Music review of ‘Low Tides’ by This Wild Life

Chris Prenatt, Contributor

It’s been two years since This Wild Life, a two-piece acoustic rock duo from Long Beach, C.A., released their incredible album Clouded. In between those two years, the duo consisting of Kevin Jordan and Anthony Del Grosso, have grown in their songwriting skills and their devotion to their fans and their craft. Their skills are definitely shown on their newest album, Low Tides. The 10-track album features some of the best songs Jordan and Del Grosso have written so far.

On their second full-length album, the music is a lot more textured, bringing in new instrumentations that flow well with their mix of 00’s pop-punk, Top-40 radio, and Sunday morning acoustic music.

The new album feels like the band is starting off fresh, yet still sounding like the same boys from Clouded. On the first track “Hit The Reset” Jordan croons, “Hit the reset, I’m starting again/ I’m in the thick of it, does it hurt a little bit?” While being backed up with pedal effects and a faint drum beat.

The duo has dwindled a bit with drums on their last album, but it was only for the final track. But drums, performed by Del Grosso, are scattered throughout Low Tides, and it perfectly fits in with the strumming of the two guitarists.

The vocal talents of Jordan and Del Grosso soar like a plastic bag in the breeze throughout Low Tides. Jordan’s gentle singing and Del Grosso’s falsetto voice are more smooth and beautiful throughout the 10 songs on this album. The strongest songs that truly show the beauty of their voices can be found on tracks like “Pull Me Out,” “Just Yesterday,” “Fade,” and “Change My Sheets.”

While the listener may be blinded by the beauty of the music, it actually tells a tale of love and loss throughout the album. The two sing with a bit of pain in their tone in “Fade” as they sing, “But don’t mistake physical affection for emotional connection/ God you know I miss it, but girl you know I’m distant.”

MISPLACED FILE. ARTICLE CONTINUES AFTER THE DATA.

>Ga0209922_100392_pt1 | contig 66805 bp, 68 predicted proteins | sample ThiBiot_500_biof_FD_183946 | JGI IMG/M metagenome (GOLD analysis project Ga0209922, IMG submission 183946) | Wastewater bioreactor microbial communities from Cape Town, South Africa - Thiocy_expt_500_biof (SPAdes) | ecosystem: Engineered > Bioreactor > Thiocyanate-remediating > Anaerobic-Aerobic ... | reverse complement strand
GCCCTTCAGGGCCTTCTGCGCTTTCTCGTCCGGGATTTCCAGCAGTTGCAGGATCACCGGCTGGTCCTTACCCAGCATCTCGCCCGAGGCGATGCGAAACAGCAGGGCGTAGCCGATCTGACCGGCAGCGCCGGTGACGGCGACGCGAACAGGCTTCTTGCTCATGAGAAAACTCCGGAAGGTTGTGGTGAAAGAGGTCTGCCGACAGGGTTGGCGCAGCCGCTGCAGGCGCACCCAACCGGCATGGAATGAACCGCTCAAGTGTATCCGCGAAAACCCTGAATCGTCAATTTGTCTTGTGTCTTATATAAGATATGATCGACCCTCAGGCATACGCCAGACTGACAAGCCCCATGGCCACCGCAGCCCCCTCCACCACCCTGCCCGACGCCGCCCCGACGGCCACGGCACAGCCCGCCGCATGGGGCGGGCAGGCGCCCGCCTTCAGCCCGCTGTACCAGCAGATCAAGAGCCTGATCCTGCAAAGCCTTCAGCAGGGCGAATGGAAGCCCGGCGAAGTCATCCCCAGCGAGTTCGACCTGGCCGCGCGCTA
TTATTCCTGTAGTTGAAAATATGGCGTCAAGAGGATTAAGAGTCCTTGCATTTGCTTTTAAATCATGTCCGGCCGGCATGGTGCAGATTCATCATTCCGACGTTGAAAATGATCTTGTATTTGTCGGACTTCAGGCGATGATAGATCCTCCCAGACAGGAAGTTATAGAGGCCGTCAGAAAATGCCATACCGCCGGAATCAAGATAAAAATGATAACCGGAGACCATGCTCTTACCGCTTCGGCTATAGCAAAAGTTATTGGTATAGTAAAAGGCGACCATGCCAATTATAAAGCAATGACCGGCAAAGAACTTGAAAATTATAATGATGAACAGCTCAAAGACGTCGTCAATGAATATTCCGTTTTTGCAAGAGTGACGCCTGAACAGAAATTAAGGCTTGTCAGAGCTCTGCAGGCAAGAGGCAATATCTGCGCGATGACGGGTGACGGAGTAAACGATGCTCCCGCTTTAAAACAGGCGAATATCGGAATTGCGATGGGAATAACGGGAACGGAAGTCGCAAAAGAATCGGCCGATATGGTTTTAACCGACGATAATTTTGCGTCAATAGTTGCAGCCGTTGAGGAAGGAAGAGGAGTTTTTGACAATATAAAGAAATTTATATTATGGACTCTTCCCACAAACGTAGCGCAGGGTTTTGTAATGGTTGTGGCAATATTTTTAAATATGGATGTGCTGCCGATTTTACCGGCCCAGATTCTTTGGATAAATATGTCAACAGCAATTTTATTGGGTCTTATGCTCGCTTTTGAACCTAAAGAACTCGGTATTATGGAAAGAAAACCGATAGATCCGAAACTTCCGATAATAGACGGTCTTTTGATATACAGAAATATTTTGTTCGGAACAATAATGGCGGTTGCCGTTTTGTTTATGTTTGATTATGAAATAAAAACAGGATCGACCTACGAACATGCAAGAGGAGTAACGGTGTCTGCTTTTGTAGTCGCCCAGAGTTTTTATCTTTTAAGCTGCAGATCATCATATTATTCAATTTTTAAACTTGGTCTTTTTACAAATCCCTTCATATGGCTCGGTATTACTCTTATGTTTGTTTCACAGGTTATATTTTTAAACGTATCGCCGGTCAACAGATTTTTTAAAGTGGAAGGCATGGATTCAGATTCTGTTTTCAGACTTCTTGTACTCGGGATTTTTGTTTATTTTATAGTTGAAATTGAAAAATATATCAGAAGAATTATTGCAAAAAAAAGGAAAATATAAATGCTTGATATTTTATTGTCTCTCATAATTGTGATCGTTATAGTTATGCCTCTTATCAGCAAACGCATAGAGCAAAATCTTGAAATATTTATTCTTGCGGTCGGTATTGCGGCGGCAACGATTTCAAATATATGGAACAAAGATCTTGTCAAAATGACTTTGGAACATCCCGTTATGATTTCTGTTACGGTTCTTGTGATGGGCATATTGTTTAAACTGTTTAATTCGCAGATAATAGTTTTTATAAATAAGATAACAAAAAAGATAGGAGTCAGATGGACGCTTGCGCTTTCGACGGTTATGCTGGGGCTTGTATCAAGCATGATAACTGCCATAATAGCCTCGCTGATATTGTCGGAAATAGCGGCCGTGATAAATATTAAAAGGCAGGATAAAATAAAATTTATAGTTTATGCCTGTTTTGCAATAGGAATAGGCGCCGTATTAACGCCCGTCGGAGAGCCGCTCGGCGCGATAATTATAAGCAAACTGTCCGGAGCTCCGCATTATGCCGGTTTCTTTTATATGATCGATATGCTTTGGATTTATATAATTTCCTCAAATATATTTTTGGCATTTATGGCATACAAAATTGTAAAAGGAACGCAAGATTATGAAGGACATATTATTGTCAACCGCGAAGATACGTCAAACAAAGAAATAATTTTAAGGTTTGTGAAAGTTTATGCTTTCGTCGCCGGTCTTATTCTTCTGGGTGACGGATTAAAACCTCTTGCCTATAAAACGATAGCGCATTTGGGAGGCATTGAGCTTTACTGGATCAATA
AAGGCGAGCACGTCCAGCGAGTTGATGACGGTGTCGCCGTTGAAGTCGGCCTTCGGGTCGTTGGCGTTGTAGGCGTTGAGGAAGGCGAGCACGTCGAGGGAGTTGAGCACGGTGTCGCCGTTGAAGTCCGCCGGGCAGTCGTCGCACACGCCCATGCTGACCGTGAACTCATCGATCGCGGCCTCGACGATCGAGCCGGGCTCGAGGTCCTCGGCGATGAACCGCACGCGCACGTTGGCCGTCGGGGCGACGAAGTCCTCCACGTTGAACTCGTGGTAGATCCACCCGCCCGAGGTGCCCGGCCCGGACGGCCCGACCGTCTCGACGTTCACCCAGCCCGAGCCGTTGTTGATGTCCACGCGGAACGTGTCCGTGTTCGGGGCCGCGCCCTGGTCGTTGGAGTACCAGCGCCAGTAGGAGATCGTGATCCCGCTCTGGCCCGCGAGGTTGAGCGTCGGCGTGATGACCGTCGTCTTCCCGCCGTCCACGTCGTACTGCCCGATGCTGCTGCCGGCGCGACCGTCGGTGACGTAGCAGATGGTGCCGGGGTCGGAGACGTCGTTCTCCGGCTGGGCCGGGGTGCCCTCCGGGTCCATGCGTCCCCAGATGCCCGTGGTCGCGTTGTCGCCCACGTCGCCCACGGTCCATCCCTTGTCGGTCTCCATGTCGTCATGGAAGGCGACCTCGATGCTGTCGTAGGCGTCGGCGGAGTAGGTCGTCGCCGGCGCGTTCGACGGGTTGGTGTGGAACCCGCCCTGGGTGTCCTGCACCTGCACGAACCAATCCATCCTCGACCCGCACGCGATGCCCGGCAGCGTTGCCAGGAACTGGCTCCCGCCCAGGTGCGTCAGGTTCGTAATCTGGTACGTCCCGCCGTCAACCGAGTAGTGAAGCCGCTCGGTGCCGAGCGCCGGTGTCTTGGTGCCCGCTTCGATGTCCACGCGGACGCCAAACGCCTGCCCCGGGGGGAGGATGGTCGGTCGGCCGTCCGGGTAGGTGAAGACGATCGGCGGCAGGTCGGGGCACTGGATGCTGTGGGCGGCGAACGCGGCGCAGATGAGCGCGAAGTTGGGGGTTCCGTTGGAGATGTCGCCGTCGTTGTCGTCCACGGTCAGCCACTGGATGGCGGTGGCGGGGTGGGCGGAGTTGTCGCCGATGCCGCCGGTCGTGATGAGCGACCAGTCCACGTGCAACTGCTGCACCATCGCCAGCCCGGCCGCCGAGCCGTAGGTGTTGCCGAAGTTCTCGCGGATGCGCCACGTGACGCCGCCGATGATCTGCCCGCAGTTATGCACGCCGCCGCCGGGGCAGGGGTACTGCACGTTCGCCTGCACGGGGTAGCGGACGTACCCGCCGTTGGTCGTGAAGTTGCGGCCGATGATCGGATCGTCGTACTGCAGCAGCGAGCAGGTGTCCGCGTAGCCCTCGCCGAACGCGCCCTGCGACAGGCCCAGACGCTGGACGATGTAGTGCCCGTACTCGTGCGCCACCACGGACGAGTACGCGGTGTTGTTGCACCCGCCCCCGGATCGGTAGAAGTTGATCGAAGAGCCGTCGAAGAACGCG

The single “Pull Me Out” is about trying to forget someone in a past relationship, but they keep coming back no matter how much the narrator tries to get rid of them, singing, “I try to drown you out and bury you down deep/ But you’re still here with me, don’t think you’ll ever leave/ I’m sick of living in your bed but not your head/ You said you’d never leave/ I’m kind of wishing you’d go.”

In the sad song “Change My Sheets,” Jordan cries out, “I guess it’s true that I don’t know what to do without you” while he’s backed up with a haunting piano and the sounds of a soft, slow beat from a drum machine. The climax comes near the end with the addition of floor toms, which builds the end with sheer power and raw emotion.

Low Tides is a high point for This Wild Life. The lyrics and melodies sound more like it belongs to a band with a lot more experience in their careers than two young guys with acoustic guitars. Their handiwork clearly can be found if one reads the lyrics and studies the songs. For example, the track “Falling Down” feels more like it was written to be played by Young The Giant or Coldplay instead of an acoustic duo.

Overall, Low Tides is anything but a low point in This Wild Life’s musical adventure so far.

email: [email protected]